Replanting lost woodlands cuts the risk of extreme flooding

Pioneering research will for the first time monitor how the creation of England’s biggest new native woodland could help stave off the worst effects of climate change, such as flooding.

Over the next 20 years or more, a team of scientists will be monitoring the site at Snaizeholme, North Yorkshire and braving its harsh weather conditions. 

It’s one of the wettest places in Yorkshire with 200cm of rainfall a year.

The monitoring by a research team from the University of Leeds and University of York will measure rainfall, soil properties and streamflow to track changes over time.

This will help the scientists understand how the flood mitigation benefits of the woodlands develop as the trees grow. 

They are using specialist equipment such as soil moisture and temperature sensors, weather stations and state-of-the-art “lightning detectors” to measure extreme weather events. 

Four scientists are standing near an instrument that captures weather data, which has been installed on open moorland.

Above: Some of the team involved in the study (left to right: Robyn Wrigley, John Crawford, Professor Dominick Spracklen and Francesca Darvill)

The results of this research have the potential to help communities adapt to the impacts of climate change by increasing the understanding of how trees can reduce flooding risk, capture and store carbon and provide vital habitat for nature recovery across UK uplands. 

Professor Dominick Spracklen, from the School of Earth and Environment at Leeds and one of the lead scientists in the project, said: “Restoring habitats across a whole valley has the potential to deliver big benefits for people, nature and climate.

“We have used a computer model to calculate that restoring the valley would reduce downstream flooding during a 1-in-50-year storm event by nearly 10%.

“To check that our predictions are correct, we are now installing special equipment to monitor soil and vegetation properties, rainfall and river flow. This will allow us to understand how the flood reduction benefits of the project grow as the native woodlands mature.” 

Another key focus will be investigating how establishing new trees alters the properties of soil. 

Francesca Darvill, a doctoral researcher at Leeds who is involved in the project, said: “We still know relatively little about how soil carbon changes after tree planting.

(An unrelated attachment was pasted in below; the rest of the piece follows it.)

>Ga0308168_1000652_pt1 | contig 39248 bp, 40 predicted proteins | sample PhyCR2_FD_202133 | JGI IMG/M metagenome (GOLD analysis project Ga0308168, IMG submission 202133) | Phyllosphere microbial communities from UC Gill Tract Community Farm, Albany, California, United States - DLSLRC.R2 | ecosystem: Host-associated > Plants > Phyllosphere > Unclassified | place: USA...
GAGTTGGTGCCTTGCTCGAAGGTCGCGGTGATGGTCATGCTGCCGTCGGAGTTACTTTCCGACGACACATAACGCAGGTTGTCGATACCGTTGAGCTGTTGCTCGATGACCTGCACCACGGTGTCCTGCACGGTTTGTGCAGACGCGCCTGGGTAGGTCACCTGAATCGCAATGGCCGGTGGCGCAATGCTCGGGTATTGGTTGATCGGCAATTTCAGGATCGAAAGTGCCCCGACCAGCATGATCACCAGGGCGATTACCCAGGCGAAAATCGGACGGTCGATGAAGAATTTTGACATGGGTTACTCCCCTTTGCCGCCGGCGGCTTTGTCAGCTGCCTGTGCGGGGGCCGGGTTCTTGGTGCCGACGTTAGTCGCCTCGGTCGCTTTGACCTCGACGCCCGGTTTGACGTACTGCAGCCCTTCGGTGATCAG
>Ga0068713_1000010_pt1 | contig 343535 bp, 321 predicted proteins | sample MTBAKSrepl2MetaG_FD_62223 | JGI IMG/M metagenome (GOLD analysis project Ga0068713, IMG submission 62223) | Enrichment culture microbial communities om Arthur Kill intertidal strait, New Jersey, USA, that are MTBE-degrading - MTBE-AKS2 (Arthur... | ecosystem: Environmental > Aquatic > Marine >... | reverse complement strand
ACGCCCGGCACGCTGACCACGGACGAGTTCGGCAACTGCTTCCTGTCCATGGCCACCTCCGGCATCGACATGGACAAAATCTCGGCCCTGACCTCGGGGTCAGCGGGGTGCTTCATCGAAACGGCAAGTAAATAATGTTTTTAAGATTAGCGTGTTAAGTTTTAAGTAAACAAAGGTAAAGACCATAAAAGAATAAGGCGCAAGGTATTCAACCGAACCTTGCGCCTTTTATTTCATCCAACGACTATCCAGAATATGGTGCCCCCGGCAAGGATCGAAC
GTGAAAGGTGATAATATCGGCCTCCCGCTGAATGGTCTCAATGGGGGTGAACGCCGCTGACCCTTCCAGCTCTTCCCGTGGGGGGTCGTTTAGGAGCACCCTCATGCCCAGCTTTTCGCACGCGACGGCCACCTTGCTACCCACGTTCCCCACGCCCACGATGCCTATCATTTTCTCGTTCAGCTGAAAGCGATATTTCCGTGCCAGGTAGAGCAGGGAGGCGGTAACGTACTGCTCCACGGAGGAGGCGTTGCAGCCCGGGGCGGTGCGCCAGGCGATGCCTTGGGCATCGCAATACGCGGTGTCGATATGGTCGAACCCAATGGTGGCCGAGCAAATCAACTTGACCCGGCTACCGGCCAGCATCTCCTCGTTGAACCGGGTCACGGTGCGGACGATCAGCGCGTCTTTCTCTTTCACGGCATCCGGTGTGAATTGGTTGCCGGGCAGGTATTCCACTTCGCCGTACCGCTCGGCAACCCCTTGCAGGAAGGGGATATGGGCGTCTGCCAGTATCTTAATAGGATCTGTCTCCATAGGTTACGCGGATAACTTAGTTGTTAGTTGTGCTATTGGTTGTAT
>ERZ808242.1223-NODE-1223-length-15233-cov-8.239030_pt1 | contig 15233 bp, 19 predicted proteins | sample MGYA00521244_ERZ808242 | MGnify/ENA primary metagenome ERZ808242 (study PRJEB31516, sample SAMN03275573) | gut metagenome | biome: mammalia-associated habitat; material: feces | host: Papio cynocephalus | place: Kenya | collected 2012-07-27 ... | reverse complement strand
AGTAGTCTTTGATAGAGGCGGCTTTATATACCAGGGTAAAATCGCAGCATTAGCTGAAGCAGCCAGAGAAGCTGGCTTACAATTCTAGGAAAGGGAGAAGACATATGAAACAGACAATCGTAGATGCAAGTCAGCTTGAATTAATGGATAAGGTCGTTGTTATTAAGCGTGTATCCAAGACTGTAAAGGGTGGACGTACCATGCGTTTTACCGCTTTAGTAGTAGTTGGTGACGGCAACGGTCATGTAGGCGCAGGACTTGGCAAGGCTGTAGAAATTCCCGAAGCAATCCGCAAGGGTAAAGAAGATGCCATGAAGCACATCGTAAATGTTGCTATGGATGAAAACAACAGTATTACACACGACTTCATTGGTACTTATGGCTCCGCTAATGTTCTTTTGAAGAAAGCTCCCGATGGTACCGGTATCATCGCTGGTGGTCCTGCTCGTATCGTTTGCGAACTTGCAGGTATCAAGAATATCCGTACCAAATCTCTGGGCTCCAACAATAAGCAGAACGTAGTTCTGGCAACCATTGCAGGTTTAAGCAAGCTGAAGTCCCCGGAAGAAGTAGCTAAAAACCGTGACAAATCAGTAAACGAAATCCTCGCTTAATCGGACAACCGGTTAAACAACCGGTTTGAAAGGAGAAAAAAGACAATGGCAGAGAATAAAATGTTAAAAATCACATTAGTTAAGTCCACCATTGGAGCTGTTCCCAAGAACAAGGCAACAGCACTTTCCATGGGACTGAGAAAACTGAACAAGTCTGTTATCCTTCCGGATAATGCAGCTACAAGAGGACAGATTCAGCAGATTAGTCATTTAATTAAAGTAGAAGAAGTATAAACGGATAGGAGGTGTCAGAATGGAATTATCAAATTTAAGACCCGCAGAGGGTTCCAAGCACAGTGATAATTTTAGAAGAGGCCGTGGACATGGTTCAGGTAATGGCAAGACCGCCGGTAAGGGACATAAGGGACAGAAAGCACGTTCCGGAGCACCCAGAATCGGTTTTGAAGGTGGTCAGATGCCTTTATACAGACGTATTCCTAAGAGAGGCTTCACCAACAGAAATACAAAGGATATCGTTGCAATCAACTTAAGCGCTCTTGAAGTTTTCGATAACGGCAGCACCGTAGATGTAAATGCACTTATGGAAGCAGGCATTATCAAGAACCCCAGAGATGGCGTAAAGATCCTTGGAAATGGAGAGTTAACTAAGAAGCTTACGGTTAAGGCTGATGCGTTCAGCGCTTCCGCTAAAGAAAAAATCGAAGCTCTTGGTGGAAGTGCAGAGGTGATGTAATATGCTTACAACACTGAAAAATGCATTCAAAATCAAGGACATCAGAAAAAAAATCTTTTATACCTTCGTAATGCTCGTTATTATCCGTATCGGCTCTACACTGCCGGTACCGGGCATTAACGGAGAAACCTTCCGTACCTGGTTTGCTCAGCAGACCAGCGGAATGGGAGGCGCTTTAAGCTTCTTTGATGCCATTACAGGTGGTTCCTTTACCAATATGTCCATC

“Most previous studies lack information about how much soil carbon was present before trees were planted, making it difficult to know how soil carbon has changed.

“At Snaizeholme, we are making detailed measurements of the variability of soil properties across the site before the trees are planted. In years to come this will allow us to better understand how the trees have altered the soils.

“Crucially, it will provide better information on how much carbon new woodland soils help to lock up.” 

Unique and complex conservation work

Many centuries ago, the glacial valley at Snaizeholme would have been blessed with swathes of woodland stretching across the landscape but now the 561-hectare site is almost devoid of trees.

It’s a stark situation repeated across the Yorkshire Dales National Park, where total tree cover is less than 5% and ancient woodlands only make up 1% of that cover. 

It's a unique and complex piece of conservation work due to the range of habitats and species, the topography and elevation.

Tree planting will exist alongside huge restoration projects, including 113 hectares (279 acres) of blanket bog or deep peat, approximately 100 hectares (247 acres) of limestone pavement and over 77.4 hectares (191 acres) of open valley bottom following Snaizeholme Beck. 

Two of the researchers are measuring a small but fast flowing stream. They are standing either side of the stream.

Above: Left to right: Professor Dominick Spracklen and Robyn Wrigley monitoring water flow in one of the streams

The Woodland Trust is overseeing planting on the site and work started earlier this year. The Trust is planning to plant almost 291 hectares (719 acres) with native tree saplings.

The careful approach to planting will see different densities of trees planted across the site to create groves, glades and open woodlands that gently transition into and connect with the other habitats, all delivered without the use of plastic tree guards or herbicides. 

It will create one of the largest contiguous new native woodlands in England.  

Dr John Crawford, Conservation Evidence Officer for the Woodland Trust, said: “We know mature woodlands deliver a range of important benefits: they provide a home for nature, lock away carbon to fight climate change and slow the flow of water, helping to reduce downstream flooding.

“Less is known about new woodlands. Working together with world-leading researchers will allow us to take detailed measurements of how biodiversity and ecosystem functions change as the trees grow and the woodlands mature.

“The research has the power to be a game changer when it comes to how such a new site can combat the extreme effects of climate change.” 

Phase one of woodland creation at Snaizeholme has been funded by the White Rose Forest through its Trees for Climate funding programme.

Trees for Climate, part of Defra’s Nature for Climate fund, provides grants for woodland creation within all Community Forest areas in England. Researchers at the University of Leeds are supported by the Peter Sowerby Foundation. The project at Snaizeholme is supported by Woodland Trust’s partners Aviva, B&Q, Screwfix, Bettys & Taylors of Harrogate. 

Further information

Please contact David Lewis in the press office by email:

Top image: Limestone crag on Snaizeholme Fell © Copyright Gordon Hatton. Licensed for reuse under this Creative Commons Licence.